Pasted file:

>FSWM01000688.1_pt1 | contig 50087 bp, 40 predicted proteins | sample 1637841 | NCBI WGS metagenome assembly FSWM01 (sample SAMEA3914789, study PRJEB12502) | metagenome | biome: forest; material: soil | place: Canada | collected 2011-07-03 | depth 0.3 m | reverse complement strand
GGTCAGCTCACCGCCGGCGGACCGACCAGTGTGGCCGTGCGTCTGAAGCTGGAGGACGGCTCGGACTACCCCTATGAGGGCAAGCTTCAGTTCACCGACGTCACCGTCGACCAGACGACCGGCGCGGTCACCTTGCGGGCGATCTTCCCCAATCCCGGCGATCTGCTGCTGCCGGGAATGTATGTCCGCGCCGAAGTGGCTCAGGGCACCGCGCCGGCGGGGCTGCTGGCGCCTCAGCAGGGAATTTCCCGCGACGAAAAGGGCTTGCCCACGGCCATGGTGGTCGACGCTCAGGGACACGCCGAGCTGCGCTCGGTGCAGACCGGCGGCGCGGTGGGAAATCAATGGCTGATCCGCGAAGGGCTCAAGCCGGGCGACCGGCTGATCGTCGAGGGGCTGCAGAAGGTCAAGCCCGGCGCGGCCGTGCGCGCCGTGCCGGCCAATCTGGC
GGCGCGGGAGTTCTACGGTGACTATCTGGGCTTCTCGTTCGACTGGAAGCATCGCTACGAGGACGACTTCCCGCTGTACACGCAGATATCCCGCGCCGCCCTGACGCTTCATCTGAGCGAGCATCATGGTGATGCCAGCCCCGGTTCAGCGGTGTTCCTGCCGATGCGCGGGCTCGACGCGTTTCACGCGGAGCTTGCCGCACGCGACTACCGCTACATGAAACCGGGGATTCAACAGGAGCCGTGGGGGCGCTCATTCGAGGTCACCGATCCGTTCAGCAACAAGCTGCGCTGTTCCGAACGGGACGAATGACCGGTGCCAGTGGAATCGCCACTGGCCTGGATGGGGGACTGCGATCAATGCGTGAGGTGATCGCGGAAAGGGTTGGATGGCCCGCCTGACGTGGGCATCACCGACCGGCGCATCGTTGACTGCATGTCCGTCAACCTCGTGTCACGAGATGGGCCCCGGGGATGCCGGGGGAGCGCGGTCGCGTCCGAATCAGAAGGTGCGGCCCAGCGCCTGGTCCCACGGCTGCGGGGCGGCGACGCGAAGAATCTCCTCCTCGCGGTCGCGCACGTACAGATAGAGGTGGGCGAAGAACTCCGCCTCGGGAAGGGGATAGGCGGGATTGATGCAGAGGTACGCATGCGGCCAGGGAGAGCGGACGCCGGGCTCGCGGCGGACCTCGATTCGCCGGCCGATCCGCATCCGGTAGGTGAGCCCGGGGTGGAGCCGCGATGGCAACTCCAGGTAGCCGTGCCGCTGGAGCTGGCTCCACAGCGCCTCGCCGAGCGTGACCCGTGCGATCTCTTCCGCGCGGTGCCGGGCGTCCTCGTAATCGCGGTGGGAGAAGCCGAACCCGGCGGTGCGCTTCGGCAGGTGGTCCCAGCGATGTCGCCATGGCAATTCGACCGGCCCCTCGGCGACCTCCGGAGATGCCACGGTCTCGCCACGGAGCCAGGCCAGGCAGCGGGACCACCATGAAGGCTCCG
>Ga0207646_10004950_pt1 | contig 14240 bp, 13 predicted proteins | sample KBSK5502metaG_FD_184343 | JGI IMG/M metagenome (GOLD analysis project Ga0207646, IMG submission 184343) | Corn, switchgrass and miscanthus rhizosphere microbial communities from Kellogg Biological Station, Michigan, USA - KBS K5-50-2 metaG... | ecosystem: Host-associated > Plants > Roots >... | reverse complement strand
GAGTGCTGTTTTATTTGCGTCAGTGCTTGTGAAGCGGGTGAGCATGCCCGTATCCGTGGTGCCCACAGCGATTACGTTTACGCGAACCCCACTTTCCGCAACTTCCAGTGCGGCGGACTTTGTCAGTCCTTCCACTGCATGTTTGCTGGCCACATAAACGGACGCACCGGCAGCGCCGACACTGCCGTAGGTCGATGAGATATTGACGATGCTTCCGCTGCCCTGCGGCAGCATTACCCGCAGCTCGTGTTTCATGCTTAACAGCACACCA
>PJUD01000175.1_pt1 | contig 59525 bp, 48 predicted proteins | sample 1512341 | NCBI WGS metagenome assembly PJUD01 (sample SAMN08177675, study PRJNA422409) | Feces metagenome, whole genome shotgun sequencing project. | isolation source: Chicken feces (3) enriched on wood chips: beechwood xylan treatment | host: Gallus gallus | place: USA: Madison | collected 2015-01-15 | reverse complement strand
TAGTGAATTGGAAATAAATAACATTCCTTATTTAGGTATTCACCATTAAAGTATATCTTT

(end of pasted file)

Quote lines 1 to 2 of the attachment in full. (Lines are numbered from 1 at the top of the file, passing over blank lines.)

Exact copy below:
>FSWM01000688.1_pt1 | contig 50087 bp, 40 predicted proteins | sample 1637841 | NCBI WGS metagenome assembly FSWM01 (sample SAMEA3914789, study PRJEB12502) | metagenome | biome: forest; material: soil | place: Canada | collected 2011-07-03 | depth 0.3 m | reverse complement strand
GGTCAGCTCACCGCCGGCGGACCGACCAGTGTGGCCGTGCGTCTGAAGCTGGAGGACGGCTCGGACTACCCCTATGAGGGCAAGCTTCAGTTCACCGACGTCACCGTCGACCAGACGACCGGCGCGGTCACCTTGCGGGCGATCTTCCCCAATCCCGGCGATCTGCTGCTGCCGGGAATGTATGTCCGCGCCGAAGTGGCTCAGGGCACCGCGCCGGCGGGGCTGCTGGCGCCTCAGCAGGGAATTTCCCGCGACGAAAAGGGCTTGCCCACGGCCATGGTGGTCGACGCTCAGGGACACGCCGAGCTGCGCTCGGTGCAGACCGGCGGCGCGGTGGGAAATCAATGGCTGATCCGCGAAGGGCTCAAGCCGGGCGACCGGCTGATCGTCGAGGGGCTGCAGAAGGTCAAGCCCGGCGCGGCCGTGCGCGCCGTGCCGGCCAATCTGGC